Arkansas. Wine.

After years of telling me that they were going to retire to Arkansas, my parents have finally done so.  Kevin and I tried to talk them into moving to Oregon, but they weren’t going for it.

The Arkansas state flag was designed by Willie Kavanaugh Hocker.

The Arkansas state flag was designed by Willie Kavanaugh Hocker.

So, Arkansas it is.  In the middle of the Walmartian capitol.
Luckily, like almost every place in the country, there is wine nearby.  Yup.  wine.  Located in three American Viticultural Areas.  Twenty-four wineries.

California it is not.  But that isn’t a bad thing.  After all, variety is the spice of life.   So what’s the deal with Arkansas wine?
Officially, viticulture began in Arkansas in the 1870s when German and Swiss immigrants settled in Altus, Arkansas.  Unofficially, there was wine in Arkansas before that.  In A Journal of Travels into the Arkansa Territory During the Year 1819 With Occasional Observation on the Manners of the Aborigines by Thomas Nuttall, F.L.S. (I have no idea what F.L.S. means), the author describes the vineyards and wine encountered along the way.  Tales of wine being produced at local taverns like the Hinderliter Grog Shop in Little Rock circa 1827 are likely to be true.  And prior to American settlement? Well, Arkansas was once officially part of France after all.
In addition to the Altus wineries,  Italian immigrants have made their mark in Arkansas’s wine history.  The city of Tontitown was founded by the followers of Father Pietro Bandini in 1898.  The residents, mostly from northern Italy brought their traditions with them including wine making.  Even today, the sign welcoming you to town features grape vines.  Unfortunately, for most American’s the town is more commonly known as the home as the Duggar family.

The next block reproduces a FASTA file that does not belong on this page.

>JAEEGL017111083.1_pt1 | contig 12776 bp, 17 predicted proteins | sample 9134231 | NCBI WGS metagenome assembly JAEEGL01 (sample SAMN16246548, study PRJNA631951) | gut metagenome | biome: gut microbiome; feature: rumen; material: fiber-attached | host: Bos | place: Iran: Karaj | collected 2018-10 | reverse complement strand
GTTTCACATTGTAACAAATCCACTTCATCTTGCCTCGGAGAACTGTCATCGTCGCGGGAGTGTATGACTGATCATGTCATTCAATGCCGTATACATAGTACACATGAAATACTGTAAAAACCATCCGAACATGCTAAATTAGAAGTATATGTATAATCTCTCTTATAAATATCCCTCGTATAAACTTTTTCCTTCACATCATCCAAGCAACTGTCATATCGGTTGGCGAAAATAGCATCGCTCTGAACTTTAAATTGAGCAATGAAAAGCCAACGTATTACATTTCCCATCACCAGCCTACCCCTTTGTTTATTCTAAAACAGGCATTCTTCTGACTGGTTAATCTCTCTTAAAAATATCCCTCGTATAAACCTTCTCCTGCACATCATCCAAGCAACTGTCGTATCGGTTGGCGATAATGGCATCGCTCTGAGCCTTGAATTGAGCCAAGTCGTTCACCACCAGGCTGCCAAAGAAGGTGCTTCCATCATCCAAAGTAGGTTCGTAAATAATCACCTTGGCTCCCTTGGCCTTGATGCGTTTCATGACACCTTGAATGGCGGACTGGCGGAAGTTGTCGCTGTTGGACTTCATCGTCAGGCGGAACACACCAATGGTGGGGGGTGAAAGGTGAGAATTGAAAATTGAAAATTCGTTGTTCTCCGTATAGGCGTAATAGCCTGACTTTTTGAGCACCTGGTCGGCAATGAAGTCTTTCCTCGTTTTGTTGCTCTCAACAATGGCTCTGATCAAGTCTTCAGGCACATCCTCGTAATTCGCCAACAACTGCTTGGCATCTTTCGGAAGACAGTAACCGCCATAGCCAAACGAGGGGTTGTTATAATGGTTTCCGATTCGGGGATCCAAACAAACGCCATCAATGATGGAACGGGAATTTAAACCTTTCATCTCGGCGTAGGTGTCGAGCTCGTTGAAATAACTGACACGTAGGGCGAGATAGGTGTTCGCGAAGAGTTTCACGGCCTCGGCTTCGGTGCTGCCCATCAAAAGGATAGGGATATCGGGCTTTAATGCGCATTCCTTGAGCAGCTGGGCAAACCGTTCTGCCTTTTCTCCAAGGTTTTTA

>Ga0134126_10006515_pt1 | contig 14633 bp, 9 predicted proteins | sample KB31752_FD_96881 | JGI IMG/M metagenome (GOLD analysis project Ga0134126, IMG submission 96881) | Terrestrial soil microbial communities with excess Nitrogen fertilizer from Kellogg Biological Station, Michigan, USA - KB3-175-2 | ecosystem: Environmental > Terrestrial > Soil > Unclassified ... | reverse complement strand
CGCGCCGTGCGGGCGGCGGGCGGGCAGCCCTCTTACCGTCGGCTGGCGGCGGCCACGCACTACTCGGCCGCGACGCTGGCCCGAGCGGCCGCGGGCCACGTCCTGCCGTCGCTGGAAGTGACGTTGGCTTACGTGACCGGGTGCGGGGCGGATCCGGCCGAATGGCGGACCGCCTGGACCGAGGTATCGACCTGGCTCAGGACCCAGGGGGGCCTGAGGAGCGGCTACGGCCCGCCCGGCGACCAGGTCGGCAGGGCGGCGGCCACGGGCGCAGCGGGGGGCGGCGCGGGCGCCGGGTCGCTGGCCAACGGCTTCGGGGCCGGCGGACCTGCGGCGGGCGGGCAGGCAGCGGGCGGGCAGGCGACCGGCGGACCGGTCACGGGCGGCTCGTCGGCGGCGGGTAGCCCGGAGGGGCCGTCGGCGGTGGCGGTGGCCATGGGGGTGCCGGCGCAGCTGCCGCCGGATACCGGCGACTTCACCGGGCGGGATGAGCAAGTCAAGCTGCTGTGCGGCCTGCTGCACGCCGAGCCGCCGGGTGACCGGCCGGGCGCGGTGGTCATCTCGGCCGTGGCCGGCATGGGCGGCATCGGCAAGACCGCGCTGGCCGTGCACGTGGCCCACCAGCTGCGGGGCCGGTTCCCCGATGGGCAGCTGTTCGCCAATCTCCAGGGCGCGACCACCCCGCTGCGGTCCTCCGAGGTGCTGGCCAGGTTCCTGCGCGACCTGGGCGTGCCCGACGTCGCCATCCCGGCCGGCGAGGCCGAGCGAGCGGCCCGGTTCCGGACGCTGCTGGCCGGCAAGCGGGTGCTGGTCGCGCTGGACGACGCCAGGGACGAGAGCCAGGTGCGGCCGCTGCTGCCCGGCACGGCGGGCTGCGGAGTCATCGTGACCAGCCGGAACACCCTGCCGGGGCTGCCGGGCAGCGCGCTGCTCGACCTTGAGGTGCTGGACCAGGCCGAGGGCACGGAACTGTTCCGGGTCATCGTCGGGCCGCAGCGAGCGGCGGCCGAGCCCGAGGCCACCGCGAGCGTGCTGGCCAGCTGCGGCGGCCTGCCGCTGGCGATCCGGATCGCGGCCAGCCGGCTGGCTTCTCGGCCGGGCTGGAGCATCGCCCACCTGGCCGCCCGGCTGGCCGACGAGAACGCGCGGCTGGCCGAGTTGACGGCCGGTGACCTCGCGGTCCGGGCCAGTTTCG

What kinds of wines are being produced?  Well, a lot of sweet wines.  Muscadine grapes grow naturally in the state and have long been used  to produce.  Muscadine is a type of grape known as Vitis rotundifolia that is native to the United States.  But Muscadine doesn’t have to produce a sweet wine and there are dry options as well.

Map produced by Gretchen Neuman using a USGS basemap.

Map produced by Gretchen Neuman using a USGS basemap.

Other grapes producing wine in Arkansas include Niagara, Concord and Delaware which are park of the Vitis labrusca family.  French-American Hybrids such as Chambourcin and Vidal are common as is Cynthiana, a Norton clone is thought to be created in the Arkansas. There are even folks producing Chardonnay and Merlot… though most of them get that fruit from California.
There are three viticultural areas in the Arkansas.  Altus is located around the German Swiss town of the same  name in the Boston Mountains.  Altus is the only appellation found completely within the state. Altus is also located within the Arkansas Mountain appellation but extends in the area from Fort Smith to Conway (another place my folks thought about moving to… but thought better of as the town is dry).  Ozark Mountain contains the Altus and Arkansas Mountain regions and is crosses into Missouri and Oklahoma as well.
Getting your hands on Arkansas wine is tricky.  The state does not play well with others, i.e. does not allow direct shipping and because of that can’t ship out of state either.  So you kinda have to go there and taste it there.

But since I am about to be spending more time in the Ozarks, I guess I will have time to explore.